CIPD (Grace Lewis): Study shows leaders need to define what efficiency means for their organisation. Inefficient processes (44 per cent), an overload of paperwork (43 per cent) and constant meetings (41 per cent) are contributing to dwindling productivity levels across the world, according to research. And despite 96 per cent of business leaders believing that technology helps drive up organisational efficiency, many companies are yet to streamline their processes and adopt new technologies to help achieve efficiency gains.
According to the study, staff are feeling the strain, with employees (57 per cent) and customers (48 per cent) identified as the areas of the business most likely to suffer as a result of inefficiencies. Over a quarter (28 per cent) of staff say confusion at work – unclear goals and expectations – repeatedly contribute to them wasting time and missing targets.
The Powering Productivity research, which surveyed 515 business leaders across the US, UK, Netherlands, Germany and the Nordic countries, showed that individual approaches to productivity depend on role and experience, and geographic region.
America was identified as the most tech-driven region, and also most confident in meeting its productivity targets, while respondents from the Netherlands were said to be least confident (21 per cent) in their ability to adopt technology and become more efficient in the process.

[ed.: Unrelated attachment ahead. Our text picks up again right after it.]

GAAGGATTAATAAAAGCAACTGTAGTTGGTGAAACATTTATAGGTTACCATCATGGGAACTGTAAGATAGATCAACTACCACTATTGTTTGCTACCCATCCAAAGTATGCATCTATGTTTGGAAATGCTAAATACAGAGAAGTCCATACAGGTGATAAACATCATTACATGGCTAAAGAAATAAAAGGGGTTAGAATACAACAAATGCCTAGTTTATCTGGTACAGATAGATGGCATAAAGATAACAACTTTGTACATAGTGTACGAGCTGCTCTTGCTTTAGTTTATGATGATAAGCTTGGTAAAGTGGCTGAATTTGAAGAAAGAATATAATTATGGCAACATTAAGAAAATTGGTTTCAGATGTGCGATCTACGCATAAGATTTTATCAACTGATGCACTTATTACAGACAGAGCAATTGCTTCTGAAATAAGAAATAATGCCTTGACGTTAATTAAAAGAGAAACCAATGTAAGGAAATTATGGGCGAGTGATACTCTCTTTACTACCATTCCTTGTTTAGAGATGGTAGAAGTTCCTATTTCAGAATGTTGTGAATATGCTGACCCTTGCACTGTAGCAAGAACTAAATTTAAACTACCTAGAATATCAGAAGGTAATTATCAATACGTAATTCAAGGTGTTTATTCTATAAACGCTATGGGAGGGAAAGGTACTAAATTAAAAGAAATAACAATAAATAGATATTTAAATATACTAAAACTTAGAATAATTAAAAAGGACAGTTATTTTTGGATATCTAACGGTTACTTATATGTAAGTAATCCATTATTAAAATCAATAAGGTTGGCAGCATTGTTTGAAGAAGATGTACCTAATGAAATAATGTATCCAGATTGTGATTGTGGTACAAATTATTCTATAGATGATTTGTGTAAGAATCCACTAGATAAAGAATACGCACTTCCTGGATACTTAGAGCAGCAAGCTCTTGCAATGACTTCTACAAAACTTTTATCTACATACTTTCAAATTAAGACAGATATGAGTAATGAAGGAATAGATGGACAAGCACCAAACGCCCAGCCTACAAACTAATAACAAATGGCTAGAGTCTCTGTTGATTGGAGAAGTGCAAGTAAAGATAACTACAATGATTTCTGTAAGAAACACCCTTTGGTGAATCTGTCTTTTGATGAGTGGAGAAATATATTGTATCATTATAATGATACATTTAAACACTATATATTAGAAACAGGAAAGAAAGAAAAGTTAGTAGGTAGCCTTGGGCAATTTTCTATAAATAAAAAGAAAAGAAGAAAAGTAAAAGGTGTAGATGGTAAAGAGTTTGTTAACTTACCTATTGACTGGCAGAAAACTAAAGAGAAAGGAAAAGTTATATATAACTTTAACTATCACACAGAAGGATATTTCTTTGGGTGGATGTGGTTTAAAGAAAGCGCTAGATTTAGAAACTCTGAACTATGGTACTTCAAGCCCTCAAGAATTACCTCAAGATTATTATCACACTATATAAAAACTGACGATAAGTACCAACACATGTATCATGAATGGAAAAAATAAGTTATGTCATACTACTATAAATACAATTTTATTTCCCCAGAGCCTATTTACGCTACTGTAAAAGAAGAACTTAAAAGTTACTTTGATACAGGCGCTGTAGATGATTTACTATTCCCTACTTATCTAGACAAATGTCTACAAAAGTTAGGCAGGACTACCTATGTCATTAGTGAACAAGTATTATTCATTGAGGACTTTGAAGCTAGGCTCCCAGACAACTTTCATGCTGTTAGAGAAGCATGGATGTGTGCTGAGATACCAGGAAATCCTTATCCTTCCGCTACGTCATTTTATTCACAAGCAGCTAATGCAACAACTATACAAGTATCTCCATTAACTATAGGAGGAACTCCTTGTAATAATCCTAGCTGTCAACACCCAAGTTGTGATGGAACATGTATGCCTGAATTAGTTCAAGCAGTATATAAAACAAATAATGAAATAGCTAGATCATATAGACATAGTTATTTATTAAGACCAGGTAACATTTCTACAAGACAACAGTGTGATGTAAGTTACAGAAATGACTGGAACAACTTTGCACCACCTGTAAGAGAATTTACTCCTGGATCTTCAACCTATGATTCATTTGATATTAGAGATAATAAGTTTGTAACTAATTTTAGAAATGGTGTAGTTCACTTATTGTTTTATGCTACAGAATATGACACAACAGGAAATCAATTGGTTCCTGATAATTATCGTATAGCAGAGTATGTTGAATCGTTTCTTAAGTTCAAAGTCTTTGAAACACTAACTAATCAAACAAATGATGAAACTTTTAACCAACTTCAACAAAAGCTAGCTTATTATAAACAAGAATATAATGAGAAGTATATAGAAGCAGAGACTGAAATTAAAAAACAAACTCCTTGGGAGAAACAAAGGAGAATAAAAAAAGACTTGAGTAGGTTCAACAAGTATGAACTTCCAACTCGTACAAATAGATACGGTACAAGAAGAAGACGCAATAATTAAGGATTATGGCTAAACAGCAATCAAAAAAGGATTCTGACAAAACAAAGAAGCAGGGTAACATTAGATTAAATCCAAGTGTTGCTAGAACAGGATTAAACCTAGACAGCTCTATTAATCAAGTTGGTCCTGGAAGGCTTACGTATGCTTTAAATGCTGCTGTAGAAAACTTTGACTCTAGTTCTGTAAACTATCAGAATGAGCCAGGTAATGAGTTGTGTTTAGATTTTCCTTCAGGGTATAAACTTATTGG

Board-level professionals and CEOs were said to be the least willing respondents to reinvest spare time and effort into making the business more productive. The study showed that if business leaders were able to claim back 30 minutes a day, 56 per cent would spend time away from the office as opposed to reinvesting that time back into the business.
But time away to recharge oneself was “far from being wasteful”, the study said, as it contributed to reduced stress levels and increased job satisfaction. Where employees were given more time to dedicate to work, over half (56 per cent) said they would invest in their own personal development, and just under half (44 per cent) would coach other employees if given the opportunity.
Maria Nordborg, director of project place customer experience at Planview, who commissioned the report, said businesses strive for less wasted time, and working smarter.
“By putting the right tools in place businesses feel more confident in achieving their productivity goals,” she said.
Business leaders need to define what efficiency means for their organisation, she added, and identify ways in which their IT infrastructure is best placed to contribute to efficiency. “For example, will automation, smoother communication tools, increased software flexibility or collaborative software be of the most benefit?”
Combining experience of internal IT departments and HR as much as possible would help streamline processes and tackle the ‘work overload’ culture, the study concluded.